5 a. These were not close calls.
Embezzlement Personal charges on credit cards Ponzi schemes Conflicts Bribery Manipulating government reports and data Withholding or covering up information Financial fraud Jennings

6 b. Those involved were aware of their ethical lapses.

7 The A-Rod Explanation “I knew we weren’t taking Tic Tacs I wanted to prove to everyone that I was worth, you know, and being one of the greatest baseball players of all time.” Alex Rodriguez on his steroid use from

8 Donald Trump When I build something for somebody, I always add $50 million or $60 million onto the price. My guys come in, they say it is going to cost $75 million. I say it’s going to cost $125 million and I build it for $100 million. Basically, I did a lousy job. But they think I did a great job. Donald Trump Forbes, June , p. 120

9 S&P text message exchange Rahul Dilip Shah and Shannon Mooney
“Btw, that deal is ridiculous.” “I know, right Model def[initely] does not capture half the risk.” “We should not be rating it.” “we rate every deal. It could be structured by cows and we would rate it.”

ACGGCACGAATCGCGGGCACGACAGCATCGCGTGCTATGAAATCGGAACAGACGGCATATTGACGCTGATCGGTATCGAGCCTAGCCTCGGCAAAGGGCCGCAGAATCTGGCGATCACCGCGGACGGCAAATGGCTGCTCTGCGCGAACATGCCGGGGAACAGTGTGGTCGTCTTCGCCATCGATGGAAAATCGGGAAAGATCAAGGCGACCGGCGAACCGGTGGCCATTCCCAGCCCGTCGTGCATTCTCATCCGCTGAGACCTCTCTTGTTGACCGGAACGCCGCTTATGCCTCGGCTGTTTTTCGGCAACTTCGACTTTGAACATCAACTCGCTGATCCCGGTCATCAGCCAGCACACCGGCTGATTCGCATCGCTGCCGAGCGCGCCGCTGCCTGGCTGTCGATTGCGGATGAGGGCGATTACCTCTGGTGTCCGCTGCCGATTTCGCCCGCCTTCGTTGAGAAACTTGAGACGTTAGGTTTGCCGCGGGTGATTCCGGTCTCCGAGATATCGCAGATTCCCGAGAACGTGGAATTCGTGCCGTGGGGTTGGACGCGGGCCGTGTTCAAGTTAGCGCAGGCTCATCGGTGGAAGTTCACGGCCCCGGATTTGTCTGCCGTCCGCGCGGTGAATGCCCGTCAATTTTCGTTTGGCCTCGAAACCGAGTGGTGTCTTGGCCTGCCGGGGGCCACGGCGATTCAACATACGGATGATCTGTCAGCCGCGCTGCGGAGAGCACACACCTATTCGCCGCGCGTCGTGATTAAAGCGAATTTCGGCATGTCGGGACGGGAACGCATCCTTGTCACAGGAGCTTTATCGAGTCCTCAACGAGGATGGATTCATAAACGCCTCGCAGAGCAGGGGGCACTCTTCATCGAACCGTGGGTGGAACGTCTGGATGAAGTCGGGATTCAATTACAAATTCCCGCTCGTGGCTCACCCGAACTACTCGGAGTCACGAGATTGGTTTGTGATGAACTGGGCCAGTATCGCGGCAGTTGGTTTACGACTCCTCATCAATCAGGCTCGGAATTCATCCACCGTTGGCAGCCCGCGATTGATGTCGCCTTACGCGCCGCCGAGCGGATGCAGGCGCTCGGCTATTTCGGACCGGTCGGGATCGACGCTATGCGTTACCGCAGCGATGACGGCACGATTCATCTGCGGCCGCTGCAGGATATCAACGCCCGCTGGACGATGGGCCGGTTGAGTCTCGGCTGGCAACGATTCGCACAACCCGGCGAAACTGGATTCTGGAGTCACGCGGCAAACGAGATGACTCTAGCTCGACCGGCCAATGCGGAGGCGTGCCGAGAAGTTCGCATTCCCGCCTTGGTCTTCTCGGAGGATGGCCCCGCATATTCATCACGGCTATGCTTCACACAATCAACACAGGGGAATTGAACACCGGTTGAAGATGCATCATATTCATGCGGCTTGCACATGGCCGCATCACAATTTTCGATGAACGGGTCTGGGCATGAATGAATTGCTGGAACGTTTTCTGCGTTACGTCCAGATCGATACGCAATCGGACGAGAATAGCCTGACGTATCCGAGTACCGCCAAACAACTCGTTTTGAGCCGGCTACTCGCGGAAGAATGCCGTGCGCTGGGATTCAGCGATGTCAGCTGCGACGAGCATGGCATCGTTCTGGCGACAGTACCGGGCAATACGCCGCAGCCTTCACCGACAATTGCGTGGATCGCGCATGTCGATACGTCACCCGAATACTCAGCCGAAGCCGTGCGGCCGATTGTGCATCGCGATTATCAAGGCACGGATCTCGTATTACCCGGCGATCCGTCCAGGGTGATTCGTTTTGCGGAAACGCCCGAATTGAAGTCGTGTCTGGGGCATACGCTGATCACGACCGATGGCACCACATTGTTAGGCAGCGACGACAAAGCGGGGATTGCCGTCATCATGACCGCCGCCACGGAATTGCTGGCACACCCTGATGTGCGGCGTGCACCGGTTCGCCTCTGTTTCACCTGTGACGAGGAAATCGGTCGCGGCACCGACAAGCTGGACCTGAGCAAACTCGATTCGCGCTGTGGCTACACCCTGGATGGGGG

10 Reinhard Siekaczek, former Siemens employee, largely responsible for Siemens accounting system that hid bribes for 5 years “People will only say about Siemens that they were unlucky and that they broke the 11th Commandment. The 11th Commandment is: ‘Don’t get caught.’”

11 Bear Stearns and a fund manager
“[T]he subprime market looks pretty damn ugly If we believe [our internal modeling] is ANYWHERE CLOSE to accurate I think we should close the funds now. The reason for this is that if [our internal modeling] is correct then the entire subprime market is toast If AAA bonds are systematically downgraded then there is simply no way for us to make money --- ever.” Emphasis in original.